The Week in Business: Shut It Back Down

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Hope you all are having a safe Fourth of July weekend, even if it has been weird and quiet. Here’s what you need to know for the week ahead in business and tech, including a new development in the Jeffrey Epstein scandal, cameras that take your temperature in public and what’s going on in Hong Kong. — Charlotte Cowles

The latest employment report showed that the economy added 4.8 million jobs in June. Which sounds pretty good, especially since it’s the second month of gains after more than 20 million jobs were lost in April. But don’t celebrate yet. First of all, these data were collected before coronavirus cases began to resurge at a record pace. Now, many states are pausing their reopening plans and, in some cases, reversing them and forcing businesses to close again. Second, a lot of these newly added positions aren’t full-time. (Over 9 million adults were working part-time hours in June, more than double the number in February.) Also troubling: The recovery has disproportionately favored white workers, while the unemployment rates for Black and Hispanic adults have barely budged.

Ghislaine Maxwell, the longtime associate and former girlfriend of Jeffrey Epstein, has been arrested by the F.B.I. She faces charges of recruiting and grooming minors to participate in sex acts with Mr. Epstein, as well as perjury for previously denying it. Mr. Epstein, a financier who hobnobbed with the wealthy and powerful, hanged himself in jail last August before his trial on federal sex trafficking charges. Ms. Maxwell sued his estate in March, saying that he had promised to pay for her legal defense against accusations that she helped orchestrate his alleged crimes.

A Chinese law targeting pro-democracy activity in Hong Kong was enacted last week, effectively ending Hong Kong’s autonomy and allowing the Chinese police to round up political dissenters — not exactly kosher in the free world. To signal its disapproval, the U.S. Congress passed a bill to penalize Chinese officials who supported the law and the banks that do business with them. The United States has also begun to roll back its special trade arrangement with Hong Kong, which was previously exempt from the punitive tariffs that the Trump administration imposed during its trade war with China. And some companies with offices in Hong Kong are poised to pack their bags.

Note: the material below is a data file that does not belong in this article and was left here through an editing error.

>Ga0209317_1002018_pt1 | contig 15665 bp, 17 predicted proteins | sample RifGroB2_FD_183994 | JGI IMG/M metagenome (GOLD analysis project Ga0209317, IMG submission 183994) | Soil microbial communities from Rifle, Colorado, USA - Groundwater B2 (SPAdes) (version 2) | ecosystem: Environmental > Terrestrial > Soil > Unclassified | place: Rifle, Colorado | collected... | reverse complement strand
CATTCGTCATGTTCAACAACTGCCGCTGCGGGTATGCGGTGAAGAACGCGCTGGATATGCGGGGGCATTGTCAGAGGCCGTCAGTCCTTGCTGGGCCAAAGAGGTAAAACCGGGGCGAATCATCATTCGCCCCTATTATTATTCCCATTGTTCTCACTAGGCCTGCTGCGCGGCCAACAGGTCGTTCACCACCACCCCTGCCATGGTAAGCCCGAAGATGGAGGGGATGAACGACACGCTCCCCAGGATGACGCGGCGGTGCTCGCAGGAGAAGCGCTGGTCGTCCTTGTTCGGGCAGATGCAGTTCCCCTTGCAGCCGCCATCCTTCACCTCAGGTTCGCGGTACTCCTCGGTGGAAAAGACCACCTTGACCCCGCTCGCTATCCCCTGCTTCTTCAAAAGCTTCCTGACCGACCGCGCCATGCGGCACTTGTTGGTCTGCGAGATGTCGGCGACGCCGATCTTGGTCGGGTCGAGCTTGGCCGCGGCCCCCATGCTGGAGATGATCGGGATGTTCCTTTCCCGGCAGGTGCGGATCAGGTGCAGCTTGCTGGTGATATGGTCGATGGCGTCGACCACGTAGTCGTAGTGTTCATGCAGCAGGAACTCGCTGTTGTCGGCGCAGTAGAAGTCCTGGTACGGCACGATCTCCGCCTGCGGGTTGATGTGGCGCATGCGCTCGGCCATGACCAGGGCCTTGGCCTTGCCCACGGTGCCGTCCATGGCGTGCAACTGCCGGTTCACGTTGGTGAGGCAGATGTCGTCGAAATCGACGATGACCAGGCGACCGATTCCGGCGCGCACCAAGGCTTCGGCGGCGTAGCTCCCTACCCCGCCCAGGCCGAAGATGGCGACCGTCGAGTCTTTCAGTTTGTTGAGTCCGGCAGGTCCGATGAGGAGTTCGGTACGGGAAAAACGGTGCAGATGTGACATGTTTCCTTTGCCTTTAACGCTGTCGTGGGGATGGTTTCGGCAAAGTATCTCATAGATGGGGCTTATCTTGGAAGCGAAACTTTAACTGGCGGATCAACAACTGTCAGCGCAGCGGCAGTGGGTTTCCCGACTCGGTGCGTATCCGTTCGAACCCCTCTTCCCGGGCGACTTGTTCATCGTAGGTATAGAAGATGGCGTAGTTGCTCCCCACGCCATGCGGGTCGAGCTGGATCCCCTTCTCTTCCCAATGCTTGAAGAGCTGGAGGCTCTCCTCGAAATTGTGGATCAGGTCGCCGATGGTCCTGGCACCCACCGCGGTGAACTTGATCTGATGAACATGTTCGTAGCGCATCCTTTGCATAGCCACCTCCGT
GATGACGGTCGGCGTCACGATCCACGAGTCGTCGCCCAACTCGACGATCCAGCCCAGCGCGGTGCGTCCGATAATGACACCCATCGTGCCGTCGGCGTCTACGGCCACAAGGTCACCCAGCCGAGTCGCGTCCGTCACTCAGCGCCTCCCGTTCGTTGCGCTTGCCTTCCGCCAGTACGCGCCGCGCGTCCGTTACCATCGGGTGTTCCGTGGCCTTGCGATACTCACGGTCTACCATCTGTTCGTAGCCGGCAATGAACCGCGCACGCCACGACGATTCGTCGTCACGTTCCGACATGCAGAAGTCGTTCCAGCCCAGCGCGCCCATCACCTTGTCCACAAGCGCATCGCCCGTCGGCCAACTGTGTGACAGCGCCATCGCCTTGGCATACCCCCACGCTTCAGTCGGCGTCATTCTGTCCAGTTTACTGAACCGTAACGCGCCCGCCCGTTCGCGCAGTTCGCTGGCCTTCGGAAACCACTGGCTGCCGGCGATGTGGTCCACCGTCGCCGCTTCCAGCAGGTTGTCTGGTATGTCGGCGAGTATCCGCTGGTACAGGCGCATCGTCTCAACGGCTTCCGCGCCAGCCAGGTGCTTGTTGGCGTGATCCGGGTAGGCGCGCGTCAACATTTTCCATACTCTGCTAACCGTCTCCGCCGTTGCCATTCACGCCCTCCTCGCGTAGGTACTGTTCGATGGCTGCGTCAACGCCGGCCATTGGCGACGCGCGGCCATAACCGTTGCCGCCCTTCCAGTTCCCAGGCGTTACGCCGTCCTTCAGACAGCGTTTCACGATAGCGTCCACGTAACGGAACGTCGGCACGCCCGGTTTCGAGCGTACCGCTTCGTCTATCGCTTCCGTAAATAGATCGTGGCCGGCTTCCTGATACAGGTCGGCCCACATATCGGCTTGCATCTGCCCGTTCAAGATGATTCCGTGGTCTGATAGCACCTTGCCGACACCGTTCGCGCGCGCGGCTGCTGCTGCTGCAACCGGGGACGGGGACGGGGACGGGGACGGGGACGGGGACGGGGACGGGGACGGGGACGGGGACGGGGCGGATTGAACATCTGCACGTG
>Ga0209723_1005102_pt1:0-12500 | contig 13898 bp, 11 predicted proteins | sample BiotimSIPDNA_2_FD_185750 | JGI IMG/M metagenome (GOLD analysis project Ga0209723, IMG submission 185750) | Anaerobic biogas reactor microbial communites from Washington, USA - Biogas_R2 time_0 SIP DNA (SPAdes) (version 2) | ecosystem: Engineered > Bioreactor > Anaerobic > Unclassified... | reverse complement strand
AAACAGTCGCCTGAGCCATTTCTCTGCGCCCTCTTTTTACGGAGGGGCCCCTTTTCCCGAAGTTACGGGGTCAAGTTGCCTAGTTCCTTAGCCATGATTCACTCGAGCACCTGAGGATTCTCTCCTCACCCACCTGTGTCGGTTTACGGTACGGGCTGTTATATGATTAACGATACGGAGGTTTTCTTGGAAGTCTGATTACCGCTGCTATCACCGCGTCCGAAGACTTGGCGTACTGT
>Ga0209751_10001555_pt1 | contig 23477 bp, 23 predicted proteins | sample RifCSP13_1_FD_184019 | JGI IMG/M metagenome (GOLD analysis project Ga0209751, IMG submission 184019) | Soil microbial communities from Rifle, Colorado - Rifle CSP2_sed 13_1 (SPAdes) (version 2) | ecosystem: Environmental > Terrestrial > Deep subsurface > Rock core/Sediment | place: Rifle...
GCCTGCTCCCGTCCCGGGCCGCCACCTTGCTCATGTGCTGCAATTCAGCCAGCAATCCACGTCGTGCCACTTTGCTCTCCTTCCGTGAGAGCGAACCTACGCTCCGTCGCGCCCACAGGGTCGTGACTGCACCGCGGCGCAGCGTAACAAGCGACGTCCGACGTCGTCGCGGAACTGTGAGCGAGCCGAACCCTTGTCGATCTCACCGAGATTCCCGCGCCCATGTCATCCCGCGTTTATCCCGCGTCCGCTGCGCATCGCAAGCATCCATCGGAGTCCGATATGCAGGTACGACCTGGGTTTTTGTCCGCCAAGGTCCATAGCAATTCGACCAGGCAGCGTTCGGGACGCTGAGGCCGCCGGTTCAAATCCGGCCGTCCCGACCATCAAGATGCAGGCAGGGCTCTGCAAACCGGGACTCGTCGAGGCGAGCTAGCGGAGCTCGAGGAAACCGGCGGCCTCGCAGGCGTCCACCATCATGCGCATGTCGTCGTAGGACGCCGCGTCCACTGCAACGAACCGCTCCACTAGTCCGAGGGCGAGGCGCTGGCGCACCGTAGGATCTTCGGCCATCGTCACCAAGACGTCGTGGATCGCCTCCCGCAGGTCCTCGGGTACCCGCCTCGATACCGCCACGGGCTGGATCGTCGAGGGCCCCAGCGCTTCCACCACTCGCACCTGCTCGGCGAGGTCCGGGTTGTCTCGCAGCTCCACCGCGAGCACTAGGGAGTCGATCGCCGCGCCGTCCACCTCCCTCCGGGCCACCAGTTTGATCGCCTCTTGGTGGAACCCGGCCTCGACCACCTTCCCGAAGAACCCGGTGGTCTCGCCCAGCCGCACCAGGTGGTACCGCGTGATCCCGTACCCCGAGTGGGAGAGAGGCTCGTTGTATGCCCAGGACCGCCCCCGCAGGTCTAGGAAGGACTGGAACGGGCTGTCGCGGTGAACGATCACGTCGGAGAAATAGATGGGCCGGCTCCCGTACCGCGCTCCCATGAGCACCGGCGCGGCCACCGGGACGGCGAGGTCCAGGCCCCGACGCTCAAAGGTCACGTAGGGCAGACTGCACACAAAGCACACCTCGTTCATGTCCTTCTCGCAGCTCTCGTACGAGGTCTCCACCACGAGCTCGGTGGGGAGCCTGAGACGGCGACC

Most aid measures for individuals and businesses hurt by the pandemic are supposed to wind down in the next few weeks, but the virus seems to be doing the opposite. Scrambling to fill the gap, Congress voted to extend a small-business loan program for an extra five weeks, just hours before it was set to expire on Wednesday with more than $130 billion in unspent money. Lawmakers are also considering more legislation to prop up the flagging economy as it becomes clear that reopening businesses will require a lot more planning and time. But it’s unclear when and if any aid will come, which leaves Americans wondering what they’ll do if they still can’t work in the weeks and months ahead.

It’s lunch time — do you know what your temperature is? As some businesses reopen, they’re getting creative with monitoring customers and staff for signs of illness by using infrared cameras to identify anyone with a fever. Amazon has put infrared cameras in its warehouses to check on workers, and Subway restaurants are also trying out the technology. Some schools may follow suit. The upside is obvious — unwitting virus carriers may be ferreted out before they can spread more germs. But critics say that the cameras aren’t always accurate, and they infringe on people’s privacy.

President Andrés Manuel López Obrador of Mexico will visit President Trump at the White House this week to discuss the United States-Mexico-Canada Agreement trade deal. The pact technically took effect on July 1, but it still has a long way to go before it’s fully in place, as manufacturers figure out how to comply with its rules and enforcement measures trickle through the Mexican legal system. This will be the Mexican president’s first foreign visit since he took office in 2018, and a rather strange choice of host, given Mr. Trump’s unpopularity in Mexico.


Charlotte Cowles

2020-07-05 07:00:15

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